Montparnasse derailment, Paris; ca. 1895
“This incredible photo of the wreck at Gare Montparnasse in Paris shows a very dramatic scene of a train that has crashed through the wall and partially tumbled to the street. The cause? Both mechanical failure and human error. The train was late, so the driver had it pull into the station at a high speed. It had two different types of braking systems: handbrakes and an air brake known as a Westinghouse brake. The conductor realised that the train was going too fast and applied the Westinghouse brake, however it didn’t work. He then waited too long to use the handbrakes, which weren’t sufficient due to the weight and speed of the train. The locomotive crashed through a wall and the first few cars fell towards the street below. Amazingly, only a few passengers and train employees were injured, though one pedestrian on the road below was killed.”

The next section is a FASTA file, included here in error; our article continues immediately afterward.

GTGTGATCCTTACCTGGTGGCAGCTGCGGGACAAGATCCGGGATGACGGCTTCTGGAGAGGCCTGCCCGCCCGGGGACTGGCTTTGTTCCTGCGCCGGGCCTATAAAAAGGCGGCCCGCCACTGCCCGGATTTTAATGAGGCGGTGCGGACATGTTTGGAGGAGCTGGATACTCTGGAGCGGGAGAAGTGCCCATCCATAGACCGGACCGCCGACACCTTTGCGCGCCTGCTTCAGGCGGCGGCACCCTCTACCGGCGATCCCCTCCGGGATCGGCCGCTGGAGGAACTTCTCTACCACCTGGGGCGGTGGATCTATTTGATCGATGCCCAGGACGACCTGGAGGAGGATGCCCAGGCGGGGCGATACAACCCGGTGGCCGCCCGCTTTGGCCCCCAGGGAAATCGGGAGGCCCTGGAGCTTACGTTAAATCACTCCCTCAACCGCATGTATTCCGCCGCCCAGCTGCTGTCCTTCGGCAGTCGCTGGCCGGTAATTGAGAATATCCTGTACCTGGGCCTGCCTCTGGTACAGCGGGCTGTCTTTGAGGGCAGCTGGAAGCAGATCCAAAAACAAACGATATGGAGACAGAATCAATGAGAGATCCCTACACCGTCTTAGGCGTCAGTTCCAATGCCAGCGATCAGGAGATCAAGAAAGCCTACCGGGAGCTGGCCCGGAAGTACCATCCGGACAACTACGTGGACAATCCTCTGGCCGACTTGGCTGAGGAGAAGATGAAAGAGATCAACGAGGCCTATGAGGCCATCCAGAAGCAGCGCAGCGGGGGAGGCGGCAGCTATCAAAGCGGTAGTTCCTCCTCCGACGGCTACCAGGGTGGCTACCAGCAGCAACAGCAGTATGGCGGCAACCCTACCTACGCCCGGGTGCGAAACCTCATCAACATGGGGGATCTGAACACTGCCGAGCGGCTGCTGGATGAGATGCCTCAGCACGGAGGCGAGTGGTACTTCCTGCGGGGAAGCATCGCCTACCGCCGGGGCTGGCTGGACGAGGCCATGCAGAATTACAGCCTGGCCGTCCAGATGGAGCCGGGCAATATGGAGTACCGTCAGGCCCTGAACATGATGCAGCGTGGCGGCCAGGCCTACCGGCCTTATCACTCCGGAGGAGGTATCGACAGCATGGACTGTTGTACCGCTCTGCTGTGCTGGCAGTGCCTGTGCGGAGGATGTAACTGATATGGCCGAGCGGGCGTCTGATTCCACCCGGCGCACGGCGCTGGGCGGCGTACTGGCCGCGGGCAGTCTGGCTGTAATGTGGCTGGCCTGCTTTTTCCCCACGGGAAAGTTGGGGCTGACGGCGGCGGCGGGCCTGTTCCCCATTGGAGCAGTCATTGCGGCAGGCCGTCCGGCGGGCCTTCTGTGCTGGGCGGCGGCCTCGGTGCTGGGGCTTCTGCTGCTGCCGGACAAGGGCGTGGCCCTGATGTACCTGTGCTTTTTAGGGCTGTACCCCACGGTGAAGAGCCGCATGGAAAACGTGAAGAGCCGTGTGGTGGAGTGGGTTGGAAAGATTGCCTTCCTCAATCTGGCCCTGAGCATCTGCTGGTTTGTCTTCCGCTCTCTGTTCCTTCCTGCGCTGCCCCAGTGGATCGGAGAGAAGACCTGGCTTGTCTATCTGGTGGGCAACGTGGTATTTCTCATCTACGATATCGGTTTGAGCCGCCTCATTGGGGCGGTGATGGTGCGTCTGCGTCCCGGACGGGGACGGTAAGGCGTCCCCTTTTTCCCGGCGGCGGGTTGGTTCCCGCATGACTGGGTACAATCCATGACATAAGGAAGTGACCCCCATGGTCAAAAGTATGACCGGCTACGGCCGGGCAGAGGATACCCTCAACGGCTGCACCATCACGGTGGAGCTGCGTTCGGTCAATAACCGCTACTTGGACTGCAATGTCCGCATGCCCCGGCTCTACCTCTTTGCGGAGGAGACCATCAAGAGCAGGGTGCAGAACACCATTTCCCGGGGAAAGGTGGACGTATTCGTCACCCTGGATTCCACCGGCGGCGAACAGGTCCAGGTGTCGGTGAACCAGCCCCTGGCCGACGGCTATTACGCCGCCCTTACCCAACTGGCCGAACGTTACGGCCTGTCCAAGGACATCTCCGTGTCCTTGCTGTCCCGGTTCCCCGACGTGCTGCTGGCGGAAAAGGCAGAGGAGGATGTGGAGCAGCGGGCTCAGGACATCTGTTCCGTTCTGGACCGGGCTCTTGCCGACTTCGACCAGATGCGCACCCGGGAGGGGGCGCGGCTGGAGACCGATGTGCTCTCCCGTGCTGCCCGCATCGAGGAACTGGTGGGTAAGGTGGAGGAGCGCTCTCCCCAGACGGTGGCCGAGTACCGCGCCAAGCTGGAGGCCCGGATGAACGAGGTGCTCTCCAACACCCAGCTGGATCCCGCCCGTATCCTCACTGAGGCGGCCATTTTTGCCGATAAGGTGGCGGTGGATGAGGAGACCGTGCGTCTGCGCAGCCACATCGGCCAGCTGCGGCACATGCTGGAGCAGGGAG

The German Schienenzeppelin (means Rail Zeppelin), the prop-driven V12 locomotive, developed by Franz Kruckenberg in 1929
“The Schienenzeppelin or rail zeppelin was an experimental railcar which resembled a zeppelin airship in appearance. It was designed and developed by the German aircraft engineer Franz Kruckenberg in 1929. Propulsion was by means of a propeller located at the rear, it accelerated the railcar to 230.2 km/h (143.0 mph) setting the land speed record for a petrol powered rail vehicle. Only a single example was ever built, which due to safety concerns remained out of service and was finally dismantled in 1939.”
Look at the 1 minute mark.